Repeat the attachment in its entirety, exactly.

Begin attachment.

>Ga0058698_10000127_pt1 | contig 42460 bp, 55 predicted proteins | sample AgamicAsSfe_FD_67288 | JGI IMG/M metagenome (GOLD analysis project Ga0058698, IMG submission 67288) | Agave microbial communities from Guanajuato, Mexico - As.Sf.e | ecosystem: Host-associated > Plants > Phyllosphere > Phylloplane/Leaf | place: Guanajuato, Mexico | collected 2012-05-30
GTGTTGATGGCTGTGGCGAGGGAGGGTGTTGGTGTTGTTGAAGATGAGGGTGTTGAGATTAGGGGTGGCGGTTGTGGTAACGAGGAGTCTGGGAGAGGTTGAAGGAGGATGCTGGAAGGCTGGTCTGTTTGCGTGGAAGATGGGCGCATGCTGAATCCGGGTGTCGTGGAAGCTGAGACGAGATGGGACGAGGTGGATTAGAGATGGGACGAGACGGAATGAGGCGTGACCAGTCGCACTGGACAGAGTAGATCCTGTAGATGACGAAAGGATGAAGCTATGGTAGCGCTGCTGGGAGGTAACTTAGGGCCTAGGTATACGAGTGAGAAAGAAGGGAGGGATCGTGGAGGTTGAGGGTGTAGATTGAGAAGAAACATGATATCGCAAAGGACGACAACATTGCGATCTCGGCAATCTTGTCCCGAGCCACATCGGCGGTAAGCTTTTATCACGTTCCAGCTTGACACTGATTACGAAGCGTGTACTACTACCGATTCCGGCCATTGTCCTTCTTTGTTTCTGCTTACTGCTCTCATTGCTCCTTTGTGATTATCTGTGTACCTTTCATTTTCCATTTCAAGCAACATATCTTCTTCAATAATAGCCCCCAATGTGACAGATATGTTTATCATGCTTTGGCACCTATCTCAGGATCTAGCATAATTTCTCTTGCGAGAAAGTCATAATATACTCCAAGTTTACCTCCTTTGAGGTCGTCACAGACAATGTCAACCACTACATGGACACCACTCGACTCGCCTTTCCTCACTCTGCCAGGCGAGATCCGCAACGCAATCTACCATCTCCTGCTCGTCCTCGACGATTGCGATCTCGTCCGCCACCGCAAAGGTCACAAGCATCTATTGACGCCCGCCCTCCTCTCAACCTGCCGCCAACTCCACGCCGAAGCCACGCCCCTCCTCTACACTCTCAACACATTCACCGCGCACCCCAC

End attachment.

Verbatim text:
>Ga0058698_10000127_pt1 | contig 42460 bp, 55 predicted proteins | sample AgamicAsSfe_FD_67288 | JGI IMG/M metagenome (GOLD analysis project Ga0058698, IMG submission 67288) | Agave microbial communities from Guanajuato, Mexico - As.Sf.e | ecosystem: Host-associated > Plants > Phyllosphere > Phylloplane/Leaf | place: Guanajuato, Mexico | collected 2012-05-30
GTGTTGATGGCTGTGGCGAGGGAGGGTGTTGGTGTTGTTGAAGATGAGGGTGTTGAGATTAGGGGTGGCGGTTGTGGTAACGAGGAGTCTGGGAGAGGTTGAAGGAGGATGCTGGAAGGCTGGTCTGTTTGCGTGGAAGATGGGCGCATGCTGAATCCGGGTGTCGTGGAAGCTGAGACGAGATGGGACGAGGTGGATTAGAGATGGGACGAGACGGAATGAGGCGTGACCAGTCGCACTGGACAGAGTAGATCCTGTAGATGACGAAAGGATGAAGCTATGGTAGCGCTGCTGGGAGGTAACTTAGGGCCTAGGTATACGAGTGAGAAAGAAGGGAGGGATCGTGGAGGTTGAGGGTGTAGATTGAGAAGAAACATGATATCGCAAAGGACGACAACATTGCGATCTCGGCAATCTTGTCCCGAGCCACATCGGCGGTAAGCTTTTATCACGTTCCAGCTTGACACTGATTACGAAGCGTGTACTACTACCGATTCCGGCCATTGTCCTTCTTTGTTTCTGCTTACTGCTCTCATTGCTCCTTTGTGATTATCTGTGTACCTTTCATTTTCCATTTCAAGCAACATATCTTCTTCAATAATAGCCCCCAATGTGACAGATATGTTTATCATGCTTTGGCACCTATCTCAGGATCTAGCATAATTTCTCTTGCGAGAAAGTCATAATATACTCCAAGTTTACCTCCTTTGAGGTCGTCACAGACAATGTCAACCACTACATGGACACCACTCGACTCGCCTTTCCTCACTCTGCCAGGCGAGATCCGCAACGCAATCTACCATCTCCTGCTCGTCCTCGACGATTGCGATCTCGTCCGCCACCGCAAAGGTCACAAGCATCTATTGACGCCCGCCCTCCTCTCAACCTGCCGCCAACTCCACGCCGAAGCCACGCCCCTCCTCTACACTCTCAACACATTCACCGCGCACCCCAC